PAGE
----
I went off to search for a likely garment of 32 or 64-stitch rounds in the 19th Century. The same 'Yorkshire' book mentions bump-knitting with very coarse locally produced wool spun and plied in the grease knitted into enormous stockings with thick needles.  The stockings, when completed, measured a yard (nearly a metre) long and the feet were 13 inches (33 cm) long. Hartley & Ingleby relate that children would wonder who or what could possibly wear such huge stockings, and would suggest it had to be elephants! Wondering where these enormous stockings ended up I discovered that these were scoured (washed and shrunk) in local mills, then dried on stocking-boards to give them extra thickness as well as a regular size and shape. These felted stockings would have been very sturdy and long lasting.Who wore these thousands of enormous stockings?

My husband's father, born in 1901, was a Newlyn master fisherman and in the days before modern waterproof clothing, he wore seaboot stockings under his oilskins (literally canvas coats brushed with water-repellant oil). These stockings were pulled over trousers and socks and enabled the wearer to pull his long leather or rubber seaboots on neatly while adding a layer of warmth. There is a photo on the back cover of Michael Pearson's superb book 'Traditional Knitting' of a fisherman wearing long seaboot stockings inside his thigh boots. (Incidentally, his basket contains hooks ready fastened to a 'long line', but safely stowed until required).

This book is a really good read. Mr Pearson gathered knitting stories, patterns and techniques from many fishing villages and towns.

This looked a real possibility for the 64 stitch garment. To knit this stocking you could utilise three needles with 16, 16 and 32 stitches on, and the 4th needle to knit in rounds.

My next task was to find instructions for knitting them. I went to that excellent historical knitting library held by the University of Southampton and found a little book published for the Royal National Mission to Deep Sea Fishermen in the late 1800s . It gives instructions for knitting seaboot stockings (as well as many other sea-men's clothes). The yarn is described as 'carpet yarn' elsewhere so you can imagine how thick it was. There are 65 stitches in this version, but remove the 'seam stitich' and you have the magic 64 stitches which is knit straight for several inches before 'narrowing' for the ankle.The purled seam stitch was introduced purely to enable amateur knitters to space decreasings (intakes) by counting the purl-bumps in the 'seam'. I have on my computer at least two other contemporaneous books containing almost identical instructions.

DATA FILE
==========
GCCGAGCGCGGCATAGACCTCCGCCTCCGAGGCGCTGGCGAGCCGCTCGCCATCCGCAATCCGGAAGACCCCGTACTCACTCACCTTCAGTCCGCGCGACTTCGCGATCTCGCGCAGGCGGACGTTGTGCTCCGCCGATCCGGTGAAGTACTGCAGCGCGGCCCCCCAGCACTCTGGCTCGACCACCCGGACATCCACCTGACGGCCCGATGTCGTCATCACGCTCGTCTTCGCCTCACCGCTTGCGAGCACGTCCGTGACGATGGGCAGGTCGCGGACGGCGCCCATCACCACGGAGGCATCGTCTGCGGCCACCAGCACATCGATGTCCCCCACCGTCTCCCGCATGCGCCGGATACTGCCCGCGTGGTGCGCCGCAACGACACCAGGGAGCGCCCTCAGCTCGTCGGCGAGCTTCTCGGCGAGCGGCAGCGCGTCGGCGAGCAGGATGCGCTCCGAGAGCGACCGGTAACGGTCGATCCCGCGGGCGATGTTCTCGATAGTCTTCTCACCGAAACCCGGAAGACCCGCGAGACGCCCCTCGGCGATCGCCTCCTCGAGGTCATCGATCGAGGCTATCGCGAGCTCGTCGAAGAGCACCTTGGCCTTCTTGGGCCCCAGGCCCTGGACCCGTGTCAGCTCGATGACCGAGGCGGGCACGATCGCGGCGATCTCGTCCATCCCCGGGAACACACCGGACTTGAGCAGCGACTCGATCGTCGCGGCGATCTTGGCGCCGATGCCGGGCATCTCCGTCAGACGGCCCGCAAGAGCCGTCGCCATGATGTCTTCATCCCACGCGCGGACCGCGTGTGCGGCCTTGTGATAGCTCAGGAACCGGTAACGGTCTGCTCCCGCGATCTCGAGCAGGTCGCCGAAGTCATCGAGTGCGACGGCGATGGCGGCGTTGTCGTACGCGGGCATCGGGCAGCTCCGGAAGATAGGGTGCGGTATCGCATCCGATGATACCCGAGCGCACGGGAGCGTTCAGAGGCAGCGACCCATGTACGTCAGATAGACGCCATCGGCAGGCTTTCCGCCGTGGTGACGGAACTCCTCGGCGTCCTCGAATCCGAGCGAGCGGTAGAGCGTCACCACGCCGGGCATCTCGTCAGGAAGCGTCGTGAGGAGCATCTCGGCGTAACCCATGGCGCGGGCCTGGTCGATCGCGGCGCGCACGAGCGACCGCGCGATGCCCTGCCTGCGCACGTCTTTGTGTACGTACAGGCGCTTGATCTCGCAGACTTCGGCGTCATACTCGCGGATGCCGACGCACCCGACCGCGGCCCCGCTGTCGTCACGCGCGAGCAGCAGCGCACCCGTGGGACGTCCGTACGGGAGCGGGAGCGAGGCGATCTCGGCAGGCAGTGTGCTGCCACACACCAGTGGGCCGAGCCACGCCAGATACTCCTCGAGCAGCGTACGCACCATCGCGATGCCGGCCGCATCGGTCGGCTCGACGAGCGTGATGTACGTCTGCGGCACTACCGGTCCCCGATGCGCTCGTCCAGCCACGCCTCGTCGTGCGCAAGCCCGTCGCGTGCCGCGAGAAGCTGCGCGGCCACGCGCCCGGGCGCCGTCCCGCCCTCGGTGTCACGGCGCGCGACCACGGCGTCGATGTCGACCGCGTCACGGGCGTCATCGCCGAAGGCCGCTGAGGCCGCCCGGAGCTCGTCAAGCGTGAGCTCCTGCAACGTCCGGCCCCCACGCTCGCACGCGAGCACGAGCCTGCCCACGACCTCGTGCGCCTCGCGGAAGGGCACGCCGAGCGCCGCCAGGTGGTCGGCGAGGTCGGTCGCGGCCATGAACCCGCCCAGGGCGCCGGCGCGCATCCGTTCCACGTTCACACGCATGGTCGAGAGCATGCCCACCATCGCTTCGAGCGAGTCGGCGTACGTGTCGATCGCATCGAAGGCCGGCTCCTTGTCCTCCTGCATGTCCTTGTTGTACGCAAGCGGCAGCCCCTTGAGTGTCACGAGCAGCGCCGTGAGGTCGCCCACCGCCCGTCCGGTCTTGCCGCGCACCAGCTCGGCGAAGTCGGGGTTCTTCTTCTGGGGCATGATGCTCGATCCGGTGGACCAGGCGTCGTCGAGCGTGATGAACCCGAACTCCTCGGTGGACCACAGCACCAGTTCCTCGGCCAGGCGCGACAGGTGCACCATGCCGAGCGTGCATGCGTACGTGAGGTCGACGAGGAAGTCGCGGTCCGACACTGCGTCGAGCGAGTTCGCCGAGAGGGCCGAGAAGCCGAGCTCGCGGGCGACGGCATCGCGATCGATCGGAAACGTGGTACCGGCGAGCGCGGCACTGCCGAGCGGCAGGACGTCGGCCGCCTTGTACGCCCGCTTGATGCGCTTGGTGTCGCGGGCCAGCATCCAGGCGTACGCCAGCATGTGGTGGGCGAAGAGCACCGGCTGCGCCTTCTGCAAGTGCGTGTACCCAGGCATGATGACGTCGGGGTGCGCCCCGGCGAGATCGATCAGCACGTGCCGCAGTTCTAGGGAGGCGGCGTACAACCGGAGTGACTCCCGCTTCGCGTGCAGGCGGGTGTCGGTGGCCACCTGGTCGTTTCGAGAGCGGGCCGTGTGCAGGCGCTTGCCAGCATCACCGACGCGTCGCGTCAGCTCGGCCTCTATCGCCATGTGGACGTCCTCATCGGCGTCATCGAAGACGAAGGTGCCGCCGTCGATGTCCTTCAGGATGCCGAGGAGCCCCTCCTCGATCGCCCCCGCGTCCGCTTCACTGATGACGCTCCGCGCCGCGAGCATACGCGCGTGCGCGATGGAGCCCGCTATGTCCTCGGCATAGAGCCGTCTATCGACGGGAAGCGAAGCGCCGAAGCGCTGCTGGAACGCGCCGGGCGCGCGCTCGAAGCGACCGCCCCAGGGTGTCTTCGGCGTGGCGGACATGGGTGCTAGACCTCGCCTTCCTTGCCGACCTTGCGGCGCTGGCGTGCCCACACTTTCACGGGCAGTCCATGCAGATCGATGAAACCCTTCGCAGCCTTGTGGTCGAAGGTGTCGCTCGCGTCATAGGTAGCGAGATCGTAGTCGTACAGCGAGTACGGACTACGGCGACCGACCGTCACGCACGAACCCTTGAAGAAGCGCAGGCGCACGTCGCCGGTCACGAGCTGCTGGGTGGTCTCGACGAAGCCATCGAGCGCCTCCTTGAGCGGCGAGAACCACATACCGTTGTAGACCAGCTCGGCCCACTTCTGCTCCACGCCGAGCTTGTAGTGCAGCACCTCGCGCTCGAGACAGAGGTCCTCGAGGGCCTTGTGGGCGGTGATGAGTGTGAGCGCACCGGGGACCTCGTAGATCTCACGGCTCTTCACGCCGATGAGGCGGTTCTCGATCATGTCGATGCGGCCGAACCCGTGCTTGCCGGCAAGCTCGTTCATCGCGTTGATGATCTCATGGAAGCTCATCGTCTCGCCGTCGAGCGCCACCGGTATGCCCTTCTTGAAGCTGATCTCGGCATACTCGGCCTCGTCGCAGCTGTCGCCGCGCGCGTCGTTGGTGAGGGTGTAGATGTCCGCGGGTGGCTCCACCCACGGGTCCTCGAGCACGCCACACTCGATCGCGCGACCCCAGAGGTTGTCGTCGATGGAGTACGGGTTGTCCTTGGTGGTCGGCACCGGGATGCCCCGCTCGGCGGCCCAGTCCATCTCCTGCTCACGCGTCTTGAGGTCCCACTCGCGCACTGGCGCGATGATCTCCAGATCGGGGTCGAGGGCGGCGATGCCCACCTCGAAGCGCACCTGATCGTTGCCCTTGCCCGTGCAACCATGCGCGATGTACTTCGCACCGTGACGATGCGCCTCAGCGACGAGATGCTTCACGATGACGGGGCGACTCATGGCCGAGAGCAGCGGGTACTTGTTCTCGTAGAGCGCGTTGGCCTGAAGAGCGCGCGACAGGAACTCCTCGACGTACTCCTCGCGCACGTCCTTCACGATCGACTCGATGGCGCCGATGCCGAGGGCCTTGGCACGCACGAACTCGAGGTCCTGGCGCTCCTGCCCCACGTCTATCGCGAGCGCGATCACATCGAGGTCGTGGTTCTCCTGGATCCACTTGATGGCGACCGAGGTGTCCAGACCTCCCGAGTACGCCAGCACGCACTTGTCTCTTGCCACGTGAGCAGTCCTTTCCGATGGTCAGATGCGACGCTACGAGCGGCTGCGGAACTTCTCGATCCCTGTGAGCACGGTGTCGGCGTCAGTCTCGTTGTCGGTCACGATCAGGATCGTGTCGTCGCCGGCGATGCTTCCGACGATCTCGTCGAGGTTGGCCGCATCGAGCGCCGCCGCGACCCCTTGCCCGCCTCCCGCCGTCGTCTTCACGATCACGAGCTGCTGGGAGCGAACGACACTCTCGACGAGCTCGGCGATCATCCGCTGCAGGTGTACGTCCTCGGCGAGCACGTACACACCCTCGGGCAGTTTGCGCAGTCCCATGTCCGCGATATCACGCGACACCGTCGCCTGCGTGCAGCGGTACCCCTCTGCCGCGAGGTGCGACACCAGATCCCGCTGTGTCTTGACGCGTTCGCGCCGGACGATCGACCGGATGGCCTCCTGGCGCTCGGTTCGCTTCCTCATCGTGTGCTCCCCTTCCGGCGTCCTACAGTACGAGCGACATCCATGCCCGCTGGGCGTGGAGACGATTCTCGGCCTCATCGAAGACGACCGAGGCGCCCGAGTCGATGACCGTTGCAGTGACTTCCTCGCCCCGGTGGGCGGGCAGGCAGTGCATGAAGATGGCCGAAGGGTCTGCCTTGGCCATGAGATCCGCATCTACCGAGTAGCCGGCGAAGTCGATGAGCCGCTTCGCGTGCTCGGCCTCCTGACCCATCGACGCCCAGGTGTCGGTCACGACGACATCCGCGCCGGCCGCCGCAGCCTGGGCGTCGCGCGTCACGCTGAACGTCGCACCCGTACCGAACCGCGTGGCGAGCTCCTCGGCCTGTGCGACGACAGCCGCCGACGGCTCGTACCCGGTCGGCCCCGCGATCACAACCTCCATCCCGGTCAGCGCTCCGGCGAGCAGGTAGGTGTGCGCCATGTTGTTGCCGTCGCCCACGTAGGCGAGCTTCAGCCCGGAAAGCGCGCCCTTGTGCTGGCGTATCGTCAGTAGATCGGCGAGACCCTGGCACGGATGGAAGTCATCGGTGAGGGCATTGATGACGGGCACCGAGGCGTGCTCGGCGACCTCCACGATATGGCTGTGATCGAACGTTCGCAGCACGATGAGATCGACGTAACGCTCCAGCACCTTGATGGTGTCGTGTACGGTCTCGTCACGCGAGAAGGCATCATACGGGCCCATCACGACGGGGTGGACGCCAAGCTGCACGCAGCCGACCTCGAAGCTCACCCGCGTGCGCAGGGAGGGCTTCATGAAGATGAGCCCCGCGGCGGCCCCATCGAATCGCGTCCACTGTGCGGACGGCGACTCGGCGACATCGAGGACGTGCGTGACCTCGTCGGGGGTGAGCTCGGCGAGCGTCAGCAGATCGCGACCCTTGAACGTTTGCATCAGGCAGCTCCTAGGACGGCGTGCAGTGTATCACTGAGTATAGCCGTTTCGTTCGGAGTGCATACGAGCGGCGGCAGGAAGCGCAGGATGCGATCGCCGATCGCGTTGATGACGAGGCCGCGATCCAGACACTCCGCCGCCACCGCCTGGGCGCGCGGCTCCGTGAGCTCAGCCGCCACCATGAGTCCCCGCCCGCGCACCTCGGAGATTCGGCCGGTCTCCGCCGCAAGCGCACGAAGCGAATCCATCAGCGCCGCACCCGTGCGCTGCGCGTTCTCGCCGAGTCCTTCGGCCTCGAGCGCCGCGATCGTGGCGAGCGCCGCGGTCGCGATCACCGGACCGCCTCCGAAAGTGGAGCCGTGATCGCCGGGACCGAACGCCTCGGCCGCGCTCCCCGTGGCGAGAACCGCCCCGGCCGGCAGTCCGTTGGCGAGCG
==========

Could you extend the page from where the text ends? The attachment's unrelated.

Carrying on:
This lovely little book was in the collection of His Grace the Bishop of Leicester, the late Richard Rutt, and donated to Southampton University. Anyone with an interest in 19th century knitting manuals may like to browse his historical knitting book collection (available free online). No 9 needles are today's 3.75 mm needles.

When the UK moved over to metric knitting needle sizes sixty years ago, some of the old sizes which were based on fractions of an inch did not translate exactly, so we discovered that our new needles were not quite the same as the old. If you should try knitting from an old UK pattern, bear in mind that your tension square may not quite match.

I have made a swatch from this seaboot stocking pattern, and the dimensions and instructions are relevant today, and would suit anyone who works in water, or any really cold conditions, the slight change in modern needle sizes over so few stitches makes no real difference.

 The introduction in this book says that demand for these socks always outstripped supply, so no doubt there was a real market for the thousands of seaboot stockings, to be worn by countless thousands of fishermen and mariners. We know that local stocking knitters were kept supplied with bundles containing skeins of 'bump, and these seaboot stockings were what I believe our Yorkshire knitters were producing during their winter evening get-togethers.